For the base-case scenario, the weighted averages of AOM pathogen distribution due to S. pneumoniae and NTHi across 23 different datasets of different countries were used (35.9% for S. pneumoniae and 32.3% for NTHi) [55]. In the sensitivity analysis, a retrospective local AOM etiology study by Kung et al. [59] was used, which reported higher S. pneumoniae (55.7%) and lower NTHi prevalence (22.9%). This distribution was selected as a sensitivity analysis since it only included moderate to severe AOM, including cases requiring tympanocentesis, which is not routinely performed in mild cases in Taiwan [59]. Due to the lack of better local data, the experts advised the use of data from Kung et al. [59] for the estimation of the pneumococcal serotype distribution of AOM cases, though the sample size was very small, with only 39 episodes reported in the study.

VE against all cause clinical AOM was calculated from VE against (i) pneumococcal vaccine serotypes and non-vaccine serotypes and (ii) AOM caused by NTHi. VE against AOM caused by pneumococcal vaccine serotypes was assumed to be 69.9% (95% CI: 29.8–87.1) based on the observations from the COMPAS trial, a randomized controlled trial of PHiD-CV. VE against pneumococcal non-vaccine types was estimated to be −33% based on the FinOM study to account for serotype replacement. VE against NTHi AOM was assumed to be 21.5% (95% CI: −43.4–57.0) based on the COMPAS trial despite the trial not being powered to estimate this end-point [11]. However, this result is in line with the findings from the POET trial, which used an 11-valent formulation of PHiD-CV; VE = 35.3% (95% CI: 1.8–57.4) [10]. To be conservative, the experts advised to use the lower estimate in COMPAS and use POET figures in the sensitivity analysis.

Two studies assessed the impact of PCV7 on myringotomies/ tympanostomy tube procedures (TTP)—one RCT in the US estimated an efficacy of 23.2% (based on a TTP incidence of approximately 1.1%) [37]; another study from Finland observed a 4% reduction based on an incidence of 12.7% [38]. Fitting an exponential function between these two points results in an incidence-specific VE estimate for myringotomies with PCV7. Based on the overall AOM effectiveness calculated based on the description earlier, PCV13 is estimated to be 1.13 times more effective than PCV7. Thus, the exponential function obtained for PCV7 can be “shifted” up proportionally to obtain the relevant myringotomy efficacy curve for PCV13. A similar curve can also be obtained for PHiD-CV. The base-case estimates used in the model can then be calculated by using the obtained hospitalized myringotomy incidence for Taiwan (as described in Additional file 1: Table ST3).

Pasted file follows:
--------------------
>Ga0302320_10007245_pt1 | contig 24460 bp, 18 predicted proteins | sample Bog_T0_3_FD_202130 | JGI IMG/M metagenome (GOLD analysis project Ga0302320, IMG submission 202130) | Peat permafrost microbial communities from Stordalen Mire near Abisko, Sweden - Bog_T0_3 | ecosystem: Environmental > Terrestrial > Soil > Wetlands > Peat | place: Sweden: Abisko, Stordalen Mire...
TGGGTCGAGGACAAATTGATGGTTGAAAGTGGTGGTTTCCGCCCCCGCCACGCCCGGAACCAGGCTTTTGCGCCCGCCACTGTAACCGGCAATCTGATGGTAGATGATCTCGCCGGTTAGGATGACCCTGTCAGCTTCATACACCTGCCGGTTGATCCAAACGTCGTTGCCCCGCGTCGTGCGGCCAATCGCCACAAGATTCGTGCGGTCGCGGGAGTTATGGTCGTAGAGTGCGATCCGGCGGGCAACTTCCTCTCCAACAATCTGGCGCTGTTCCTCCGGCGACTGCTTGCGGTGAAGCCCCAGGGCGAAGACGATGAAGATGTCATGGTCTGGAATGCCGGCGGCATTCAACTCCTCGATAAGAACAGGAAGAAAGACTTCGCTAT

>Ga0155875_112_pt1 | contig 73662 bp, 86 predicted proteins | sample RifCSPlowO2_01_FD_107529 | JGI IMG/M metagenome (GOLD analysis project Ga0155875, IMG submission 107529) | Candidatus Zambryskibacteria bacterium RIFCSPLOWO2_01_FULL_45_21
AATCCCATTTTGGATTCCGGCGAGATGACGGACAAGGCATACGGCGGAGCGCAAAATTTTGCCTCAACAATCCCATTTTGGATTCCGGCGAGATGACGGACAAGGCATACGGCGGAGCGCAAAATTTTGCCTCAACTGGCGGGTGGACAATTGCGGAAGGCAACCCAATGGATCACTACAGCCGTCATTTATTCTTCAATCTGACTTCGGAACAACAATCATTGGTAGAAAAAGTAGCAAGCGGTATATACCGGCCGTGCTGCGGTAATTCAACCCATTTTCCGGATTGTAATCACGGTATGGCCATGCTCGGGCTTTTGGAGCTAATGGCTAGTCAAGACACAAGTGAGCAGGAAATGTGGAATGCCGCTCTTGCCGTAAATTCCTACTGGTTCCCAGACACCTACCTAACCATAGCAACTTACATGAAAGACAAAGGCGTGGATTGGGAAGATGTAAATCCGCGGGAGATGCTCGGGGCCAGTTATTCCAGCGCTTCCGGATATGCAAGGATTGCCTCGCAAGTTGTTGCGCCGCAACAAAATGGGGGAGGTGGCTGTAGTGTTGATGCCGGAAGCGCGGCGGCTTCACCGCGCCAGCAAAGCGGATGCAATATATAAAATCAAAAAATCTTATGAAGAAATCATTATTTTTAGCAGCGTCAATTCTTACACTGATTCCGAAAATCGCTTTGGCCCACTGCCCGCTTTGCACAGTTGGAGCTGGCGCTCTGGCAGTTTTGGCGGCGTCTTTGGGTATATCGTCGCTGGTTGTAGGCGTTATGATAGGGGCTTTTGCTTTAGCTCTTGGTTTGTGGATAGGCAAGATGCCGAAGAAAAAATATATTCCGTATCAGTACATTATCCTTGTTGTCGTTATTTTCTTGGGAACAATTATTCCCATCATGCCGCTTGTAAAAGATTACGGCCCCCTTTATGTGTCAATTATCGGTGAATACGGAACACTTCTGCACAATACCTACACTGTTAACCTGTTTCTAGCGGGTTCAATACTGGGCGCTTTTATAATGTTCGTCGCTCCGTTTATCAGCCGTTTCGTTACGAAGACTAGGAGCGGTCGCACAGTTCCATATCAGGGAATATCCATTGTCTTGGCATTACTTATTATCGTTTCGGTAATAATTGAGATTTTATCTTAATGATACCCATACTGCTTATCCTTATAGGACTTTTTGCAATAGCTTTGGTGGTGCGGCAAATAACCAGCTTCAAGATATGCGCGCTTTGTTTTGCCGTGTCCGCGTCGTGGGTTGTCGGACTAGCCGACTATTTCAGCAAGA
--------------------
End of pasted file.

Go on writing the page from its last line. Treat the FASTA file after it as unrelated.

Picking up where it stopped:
Other assessments of PCV impact on AOM were not considered in this analysis because they did not provide pathogen-specific VE values that were needed to adjust the model, according to the causative AOM pathogen distributions observed in different countries or regions. Due to lack of local data, long-term sequelae were not included in this analysis.

VE of PHiD-CV against all-cause pneumonia, IPD and AOM are available in Table 2.

Health outcomes and utilities

This model was designed to estimate the impact of diseases by including the respective QALYs lost in acute episodes. Due to the lack of pneumococcal disease(s)-related disutilities in the Taiwanese population, published disutility weights were used [16, 60,61,62]. Table 4 displays disutility values.

Table 4 Disutilities of pneumococcal diseases

Resource use and costs

The analyses were conducted from the perspective of the Taiwanese National Health Insurance system. Therefore, only direct medical costs (e.g. hospitalization, inpatient/outpatient diagnostic tests and procedures, medication/vaccine costs, and healthcare professionals’ fees) were included. Direct medical costs data for the acute episodes were based on the retrieved 2012 NHIRD data which were provided by Health and Welfare Data Science Center and are available in Table 5. In addition, price parity of both vaccines at NTD 1269.5/dose (the current PCV13 UMV price) was applied in the base case.

Table 5 Costs utilized in the model

Sensitivity analyses

Extensive one-way sensitivity analyses were performed to evaluate the robustness of the results and conclusions to changes in model variables. These were performed using ± 20% (up to ± 50% depending on the inputs) for each of the base-case value of most variables, or alternatively the upper and lower limits of the 95% CI when available. A probabilistic sensitivity analysis (PSA) was also performed using 1000 Monte Carlo simulations to assess the robustness of the base-case result.

Scenario analyses

In addition to the sensitivity analyses, we performed additional scenario analyses to determine the effect of changing key assumptions in the model. This includes changing the efficacy of PHiD-CV against serotype 19A, reducing the AOM inpatient incidence rate, adjusting the proportion of AOM cases caused by the respective bacterium, adjusting the efficacy of PCV13 against pneumonia, reducing the efficacy of PHiD-CV against NTHi, and, finally, reducing the price of PHiD-CV by 10%.